Bring back the milkman - Tim Wade motivational speaker Singapore - Wade global change agency
Bring back the milkman - Tim Wade motivational speaker Singapore - Wade global change agency

Plastics and how to stop using them – Bring Back the Milkman

It’s time for reusable bottles to make a comeback – Tim Wade

The Milkman v Plastics

If the following is true… Plastics are destroying ocean life, clogging waterways, can’t go into landfill indefinitely, cost too much to recycle, and burning them buggers up the atmosphere.

Then the obvious solution is… Stop using plastics.

And in particular, stop using single-use plastics. These include soft drink bottles, milk bottles, plastic bags, plastic straws, plastic wrappers, and cardboard drink cartons. These cartons are lined with plastic. “Paper milk cartons are lined with two layers of polyethylene, inside and out. Many people are under the mistaken belief that these cartons are waxed. … The point is that if it’s made from paper these days, and it holds liquids, it’s generally going to be coated with plastic.” – Hidden Plastic » My Plastic-free Life.

But then…

How would we consume our soft-drinks, get our milk, carry our stuff, wrap stuff?

Easy…

Look to the past, and leverage the present, to protect the future.

Tim Wade

The Past

The milkman would deliver milk in glass bottles with aluminium foil lids. I remember this still happening in Australia in the early 80s. He’d do it in the cool of the early morning, leaving half a dozen bottles in a wire basket on our doorstep, and he’d collect the empty bottles we have washed and left out for him. He would take those bottles back, sterilise them, refill them with milk, and reuse them. Nothing ended up in the ocean or the air.

There would be milkbars (Australia) and soda fountains (USA). There people who needed a soft drink would go into a shop, order a drink, have it served in either a glass or a metal tumbler. They would drink it there and leave. The shop would wash the tumbler and use it again. Nothing ended up in the ocean or the air.

Fast food was served on porcelain plates with metal knives and forks. They would eat at the establishment and leave. The shop would wash the plate and utensils and use them again. A huge amount of paper, plastics and sauce wrappers didn’t go from counter to table to rubbish bin within 10 minutes. And nothing ended up in the ocean or the air.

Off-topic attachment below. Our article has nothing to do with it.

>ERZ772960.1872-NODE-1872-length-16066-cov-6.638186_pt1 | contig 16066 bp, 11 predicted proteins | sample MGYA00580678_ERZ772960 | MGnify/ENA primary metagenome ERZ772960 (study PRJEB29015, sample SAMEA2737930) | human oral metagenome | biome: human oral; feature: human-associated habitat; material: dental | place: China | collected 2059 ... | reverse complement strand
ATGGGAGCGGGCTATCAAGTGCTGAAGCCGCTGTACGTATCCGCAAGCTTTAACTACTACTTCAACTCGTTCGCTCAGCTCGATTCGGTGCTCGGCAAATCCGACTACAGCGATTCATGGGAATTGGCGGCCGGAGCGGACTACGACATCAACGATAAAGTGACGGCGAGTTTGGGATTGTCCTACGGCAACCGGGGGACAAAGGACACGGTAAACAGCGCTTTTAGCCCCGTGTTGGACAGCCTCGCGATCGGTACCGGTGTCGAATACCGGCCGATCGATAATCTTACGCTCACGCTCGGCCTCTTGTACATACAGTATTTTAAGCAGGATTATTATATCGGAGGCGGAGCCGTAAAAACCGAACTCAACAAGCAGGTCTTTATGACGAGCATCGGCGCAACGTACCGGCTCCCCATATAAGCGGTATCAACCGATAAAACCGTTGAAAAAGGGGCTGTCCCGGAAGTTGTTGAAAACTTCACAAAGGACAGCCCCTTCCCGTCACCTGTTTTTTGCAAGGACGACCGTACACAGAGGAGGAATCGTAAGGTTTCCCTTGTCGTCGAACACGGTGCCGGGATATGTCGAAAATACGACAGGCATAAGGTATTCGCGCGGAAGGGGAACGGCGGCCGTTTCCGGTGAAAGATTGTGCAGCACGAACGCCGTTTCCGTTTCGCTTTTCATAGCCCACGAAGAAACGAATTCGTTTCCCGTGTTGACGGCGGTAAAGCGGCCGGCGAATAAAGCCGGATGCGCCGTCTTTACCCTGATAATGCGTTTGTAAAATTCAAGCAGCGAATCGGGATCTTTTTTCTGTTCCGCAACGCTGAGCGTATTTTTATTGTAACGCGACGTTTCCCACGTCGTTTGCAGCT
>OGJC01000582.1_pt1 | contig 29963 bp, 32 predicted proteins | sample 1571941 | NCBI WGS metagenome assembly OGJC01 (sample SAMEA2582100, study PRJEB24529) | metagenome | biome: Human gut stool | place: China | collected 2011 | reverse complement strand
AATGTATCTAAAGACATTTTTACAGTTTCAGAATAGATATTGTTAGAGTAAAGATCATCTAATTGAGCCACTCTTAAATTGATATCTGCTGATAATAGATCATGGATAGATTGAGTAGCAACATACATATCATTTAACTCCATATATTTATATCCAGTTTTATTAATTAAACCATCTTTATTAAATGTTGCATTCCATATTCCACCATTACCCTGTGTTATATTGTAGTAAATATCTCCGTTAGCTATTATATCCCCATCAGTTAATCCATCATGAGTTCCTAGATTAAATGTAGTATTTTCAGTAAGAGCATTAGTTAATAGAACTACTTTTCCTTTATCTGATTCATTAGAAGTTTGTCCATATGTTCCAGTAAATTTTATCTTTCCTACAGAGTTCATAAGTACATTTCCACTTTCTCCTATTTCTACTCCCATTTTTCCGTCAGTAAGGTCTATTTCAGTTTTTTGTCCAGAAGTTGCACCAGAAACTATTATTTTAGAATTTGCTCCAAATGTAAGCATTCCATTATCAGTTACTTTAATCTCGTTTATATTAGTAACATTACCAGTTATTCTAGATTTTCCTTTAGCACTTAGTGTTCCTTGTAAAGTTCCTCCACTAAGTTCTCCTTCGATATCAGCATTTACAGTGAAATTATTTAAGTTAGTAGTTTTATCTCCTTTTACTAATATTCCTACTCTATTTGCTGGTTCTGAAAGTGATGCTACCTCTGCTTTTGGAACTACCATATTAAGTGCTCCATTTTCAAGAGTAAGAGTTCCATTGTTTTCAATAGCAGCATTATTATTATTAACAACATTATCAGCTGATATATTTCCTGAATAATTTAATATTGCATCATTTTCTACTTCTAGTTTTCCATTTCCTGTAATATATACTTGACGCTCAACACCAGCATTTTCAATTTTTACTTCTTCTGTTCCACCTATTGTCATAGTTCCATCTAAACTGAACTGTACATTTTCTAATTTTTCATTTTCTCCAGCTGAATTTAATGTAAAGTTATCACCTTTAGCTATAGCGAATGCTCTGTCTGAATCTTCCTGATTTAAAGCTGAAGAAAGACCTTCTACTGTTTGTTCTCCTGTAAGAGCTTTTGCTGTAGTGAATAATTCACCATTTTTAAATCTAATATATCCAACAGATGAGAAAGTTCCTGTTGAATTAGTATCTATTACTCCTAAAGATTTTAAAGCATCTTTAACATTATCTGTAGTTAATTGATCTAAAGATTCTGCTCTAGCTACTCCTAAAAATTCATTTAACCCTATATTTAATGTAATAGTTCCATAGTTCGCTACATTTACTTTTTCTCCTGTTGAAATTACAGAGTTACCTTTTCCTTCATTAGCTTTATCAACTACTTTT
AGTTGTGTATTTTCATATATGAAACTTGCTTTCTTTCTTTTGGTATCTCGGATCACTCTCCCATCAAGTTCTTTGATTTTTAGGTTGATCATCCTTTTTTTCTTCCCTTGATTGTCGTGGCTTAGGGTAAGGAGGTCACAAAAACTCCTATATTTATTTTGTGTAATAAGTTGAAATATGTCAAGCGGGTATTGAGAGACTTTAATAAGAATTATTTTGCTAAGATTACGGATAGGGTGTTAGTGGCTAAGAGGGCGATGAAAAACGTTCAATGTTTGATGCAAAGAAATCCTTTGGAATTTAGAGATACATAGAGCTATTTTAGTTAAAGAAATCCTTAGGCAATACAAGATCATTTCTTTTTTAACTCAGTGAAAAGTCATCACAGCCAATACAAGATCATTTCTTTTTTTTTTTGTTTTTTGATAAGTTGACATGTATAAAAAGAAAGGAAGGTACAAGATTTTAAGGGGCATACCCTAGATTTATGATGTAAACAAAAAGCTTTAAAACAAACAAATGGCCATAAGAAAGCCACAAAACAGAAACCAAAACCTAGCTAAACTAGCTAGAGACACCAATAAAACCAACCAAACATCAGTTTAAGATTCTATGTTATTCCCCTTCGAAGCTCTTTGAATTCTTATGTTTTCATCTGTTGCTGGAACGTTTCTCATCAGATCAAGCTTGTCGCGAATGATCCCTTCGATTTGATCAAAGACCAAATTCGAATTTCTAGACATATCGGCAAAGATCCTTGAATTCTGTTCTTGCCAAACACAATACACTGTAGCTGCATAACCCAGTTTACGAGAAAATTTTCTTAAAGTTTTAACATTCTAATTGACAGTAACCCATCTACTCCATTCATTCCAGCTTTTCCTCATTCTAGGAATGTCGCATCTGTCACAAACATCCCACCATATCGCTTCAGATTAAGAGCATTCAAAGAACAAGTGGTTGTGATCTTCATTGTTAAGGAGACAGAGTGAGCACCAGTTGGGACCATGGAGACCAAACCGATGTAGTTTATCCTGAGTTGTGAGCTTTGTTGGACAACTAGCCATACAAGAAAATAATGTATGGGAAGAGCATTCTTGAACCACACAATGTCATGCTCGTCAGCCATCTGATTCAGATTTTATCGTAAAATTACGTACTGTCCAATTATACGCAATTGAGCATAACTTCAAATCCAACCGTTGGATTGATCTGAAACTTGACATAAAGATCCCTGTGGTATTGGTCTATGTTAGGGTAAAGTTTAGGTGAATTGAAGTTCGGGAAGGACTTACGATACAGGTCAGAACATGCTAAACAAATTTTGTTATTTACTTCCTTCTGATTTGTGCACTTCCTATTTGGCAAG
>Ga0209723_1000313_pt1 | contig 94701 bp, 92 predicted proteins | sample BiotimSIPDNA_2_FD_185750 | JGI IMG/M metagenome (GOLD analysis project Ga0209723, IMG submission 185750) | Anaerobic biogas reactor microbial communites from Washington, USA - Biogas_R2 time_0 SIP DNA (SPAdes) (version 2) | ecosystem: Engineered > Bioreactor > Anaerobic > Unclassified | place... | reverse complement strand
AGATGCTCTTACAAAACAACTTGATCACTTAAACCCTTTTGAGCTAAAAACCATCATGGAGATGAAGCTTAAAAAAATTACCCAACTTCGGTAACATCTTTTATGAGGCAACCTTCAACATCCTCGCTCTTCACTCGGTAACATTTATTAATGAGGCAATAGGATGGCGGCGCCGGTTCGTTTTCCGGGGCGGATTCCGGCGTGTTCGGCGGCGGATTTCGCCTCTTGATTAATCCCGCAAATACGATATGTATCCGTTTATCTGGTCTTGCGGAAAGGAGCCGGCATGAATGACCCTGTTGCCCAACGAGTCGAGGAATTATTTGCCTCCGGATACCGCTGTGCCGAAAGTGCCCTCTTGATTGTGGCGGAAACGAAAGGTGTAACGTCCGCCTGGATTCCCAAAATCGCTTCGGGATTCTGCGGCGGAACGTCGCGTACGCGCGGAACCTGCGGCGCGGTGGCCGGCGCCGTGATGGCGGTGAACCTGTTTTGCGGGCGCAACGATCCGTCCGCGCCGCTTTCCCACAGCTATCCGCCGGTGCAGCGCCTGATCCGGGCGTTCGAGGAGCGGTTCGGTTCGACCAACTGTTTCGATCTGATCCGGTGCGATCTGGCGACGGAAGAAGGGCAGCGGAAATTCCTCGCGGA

People would carry their groceries in baskets or their own canvas bags. We’re getting better with this one. Slowly. But not everyone. And not everywhere. Legislation has changed habits where it has been enacted.

But it’s time to bring back a version of the milkman.

Why the milkman went out of business

The milkman did two key things: home delivery and re-used glass containers. He went out of business because the economics of single item home delivery lost out to the scale of supermarkets, and the economics of washing bottles lost out to the low cost of single use plastics.

The Present

Now home delivery is back and widely accepted, and perishables are kept cool throughout the delivery process. The economics have swung back to home delivery because of the internet making B2C easy without a physical shopfront or supermarket, saving the cost of supermarket real estate, and because of supply chain efficiencies consolidating multiple items from multiple vendors into a single delivery is already happening.

And because of doorstep deliveries, we can return milk bottles and other reusable packaging to the delivery person.

We can.

But we’re not… yet.

That’s because it still seems to cost too much to wash for re-use.

What we need to ask our governments to do

Unless governments and councils factor in the costs of cleaning up our parks, beaches, roadsides, and other common areas. And they add in the costs of collection and disposal, of garbage collection, of attempted sorting at recycling centres. Of recycling itself. Of cleaning up the oceans. Of a portion of lost tourism due to filth. Of a portion of public health costs and lost productivity due to poor health. Factor in these items. Make a case. See the bigger cost. Take action.

The public doesn’t see the problem. So they’re not calling on their government to take action. How can they see the problem? Create a Trashy Campaign. During it you could stop all cleaning and collection initiatives for a month. See what happens then. We need residents on autopilot to wake up and change their habits. They need to feel the problem. They might acquiesce after 2 weeks of stench and garbage piling up.

Then introduce the new way forward. Re-use over recycle.

Then introduce the ban on single use plastics and disposable fast food wrappings and containers. You’ll probably create a whole bunch of hygiene and washing jobs.

And divert funds and offer tax incentives for re-use initiatives. Like the creation of giant bottle sanitation and chipped bottle repair centres.

Next Step

As a reader, we could send this message to our ministers and councils, or start your own discussions locally. Because doing nothing solves nothing. #motivatepositivechange

And we could bring back the milkman. Upgraded. Milkman Prime.